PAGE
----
We hope for good weather, but obviously be prepared for rain, wind and/or sunshine.

Bring water to drink on the walk. We will be stopping for lunch, by the lake, so do bring a picnic and enjoy the Lake Grounds, or eat at The Windmill Inn, The Royal Inn (booking advised for both) the Café Lido or the Lakeside Café.

Getting there:

Bus and train: there is no bus directly to the start of the walk, but it is accessible on foot from bus stops in central Portishead. Please check https://travelwest.info/ for bus details.

Walking and cycling: The walk itself is not suitable for bringing bikes or buggies, so if you are doing the whole walk, you may want to leave bikes at the Esplanade and walk from there (see below for directions).

Parking: There are lots of parking places around Portishead, and if you are doing the whole walk, The Esplanade is central and convenient for walking back to at the end of the day. From the Esplanade, walk back up Beach Road West to the turnoff to the Picnic grounds car park (also a good parking place) and across the Picnic Grounds to The Windmill Inn for 10:30.

Itinerary:

There is a lot to see so the walk is divided into three sessions with two breaks. You are welcome to attend all or chose one or two of the sessions.

Session 1

  • 10:30 to 12:30 - Meet at The Windmill Inn car park and walk down the grassy slope to the right of the pub to Fisherman’s Steps. Then we move 0.75 km along the sea cliffs to the Esplanade. We look at rocks of Devonian and Triassic age, including the famous (well, to geologists anyway) Portishead Fish Bed, fossils, unconformities and fault structures.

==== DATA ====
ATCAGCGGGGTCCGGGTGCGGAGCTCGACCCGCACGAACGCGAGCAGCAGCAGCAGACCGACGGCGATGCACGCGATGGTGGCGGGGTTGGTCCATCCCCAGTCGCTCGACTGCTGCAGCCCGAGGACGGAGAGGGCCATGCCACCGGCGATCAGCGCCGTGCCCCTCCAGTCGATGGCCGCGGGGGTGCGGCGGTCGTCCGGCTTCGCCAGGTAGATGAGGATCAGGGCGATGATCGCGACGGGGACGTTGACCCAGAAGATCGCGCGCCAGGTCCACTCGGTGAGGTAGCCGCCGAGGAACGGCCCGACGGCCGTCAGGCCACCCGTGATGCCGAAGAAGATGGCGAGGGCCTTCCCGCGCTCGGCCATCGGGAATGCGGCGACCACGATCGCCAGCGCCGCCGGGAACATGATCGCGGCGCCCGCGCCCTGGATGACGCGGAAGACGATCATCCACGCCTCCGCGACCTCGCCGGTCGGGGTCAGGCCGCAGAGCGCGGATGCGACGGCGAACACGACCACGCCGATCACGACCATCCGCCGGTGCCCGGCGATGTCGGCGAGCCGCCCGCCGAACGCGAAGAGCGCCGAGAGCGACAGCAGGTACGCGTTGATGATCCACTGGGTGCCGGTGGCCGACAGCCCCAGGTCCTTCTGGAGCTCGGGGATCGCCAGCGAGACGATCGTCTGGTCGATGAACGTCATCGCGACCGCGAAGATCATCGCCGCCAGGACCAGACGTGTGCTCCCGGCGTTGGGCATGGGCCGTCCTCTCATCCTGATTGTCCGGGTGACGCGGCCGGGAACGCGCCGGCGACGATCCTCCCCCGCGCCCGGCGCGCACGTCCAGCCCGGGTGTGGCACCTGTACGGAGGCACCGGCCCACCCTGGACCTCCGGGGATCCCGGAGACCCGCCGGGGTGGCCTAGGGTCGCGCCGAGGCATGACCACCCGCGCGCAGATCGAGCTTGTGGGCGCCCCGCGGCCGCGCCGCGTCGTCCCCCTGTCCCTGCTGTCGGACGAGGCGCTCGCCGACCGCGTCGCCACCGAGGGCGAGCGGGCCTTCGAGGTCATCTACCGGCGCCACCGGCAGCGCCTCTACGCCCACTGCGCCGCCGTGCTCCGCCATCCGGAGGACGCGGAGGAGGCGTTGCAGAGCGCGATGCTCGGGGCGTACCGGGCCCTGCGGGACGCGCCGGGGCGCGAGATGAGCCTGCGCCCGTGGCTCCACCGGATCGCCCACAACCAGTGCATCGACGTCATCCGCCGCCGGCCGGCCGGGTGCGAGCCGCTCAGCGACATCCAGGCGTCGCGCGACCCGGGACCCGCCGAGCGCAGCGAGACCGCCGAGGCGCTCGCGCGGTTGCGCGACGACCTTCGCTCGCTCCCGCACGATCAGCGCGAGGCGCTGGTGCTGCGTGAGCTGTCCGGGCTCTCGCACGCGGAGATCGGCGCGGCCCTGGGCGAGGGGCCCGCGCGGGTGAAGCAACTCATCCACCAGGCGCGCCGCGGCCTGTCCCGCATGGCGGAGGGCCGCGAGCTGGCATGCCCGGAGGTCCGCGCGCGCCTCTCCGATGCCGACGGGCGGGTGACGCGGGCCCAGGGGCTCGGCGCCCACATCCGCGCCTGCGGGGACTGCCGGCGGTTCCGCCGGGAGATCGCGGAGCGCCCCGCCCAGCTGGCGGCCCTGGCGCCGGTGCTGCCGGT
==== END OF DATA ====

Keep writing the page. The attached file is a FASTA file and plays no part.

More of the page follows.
• 12:30 to 14:00 – Break for lunch. Bring a picnic and enjoy the Lake Grounds, or perhaps eat at The Windmill Inn, The Royal Inn (booking advised for both) the Café Lido or the Lakeside Café.

Session 2

  • 14:00 to 15:00 – Meet outside the Café Lido outside the open air swimming pool at the other end of the Esplanade (0.5 km), and we walk along Woodhill Bay and Battery Point (0.5 Km) to look at the Early Carboniferous limestone rocks, fossils and fold structures.
  • 15:00 to 16:00 – Break for refreshments. We will then walk about 1 km to the Viewpoint near The Royal Inn, so it may be worth having your refreshment there.

Session 3

  • 16:00 to 17:00 – Meet at the Viewpoint near The Royal Inn and walk 0.5 km down the path to the beach and then along the rocks looking at Late Carboniferous sandstone with plant fossils, fold and thrust structures that occur inside a mountain chain. We see lead mineralization and a geological curiosity from Portishead’s nautical past. Finally, we climb the steps at the New RNLI Station to walk back, or tarry at The Royal Inn.

And finally:

Mark Howson has conducted several geological field visits to Portishead, for the public and for amateur and professional geology organizations. He contributes to local geological research and conservation, and recently published a paper in “Nature in Avon” Volume 76, the Proceedings of the Bristol Naturalist’s Society 2016. He has also written a book about the local geology, named “Portishead Rocks!” that is published by the Gordano Civic Society, £8.95. If you think you would like to purchase the book please let Mark know by emailing markphowson@btinternet.com

For general questions please email CPRE at info@cpreavonside.org.uk


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Windmill Inn Car Park

Portishead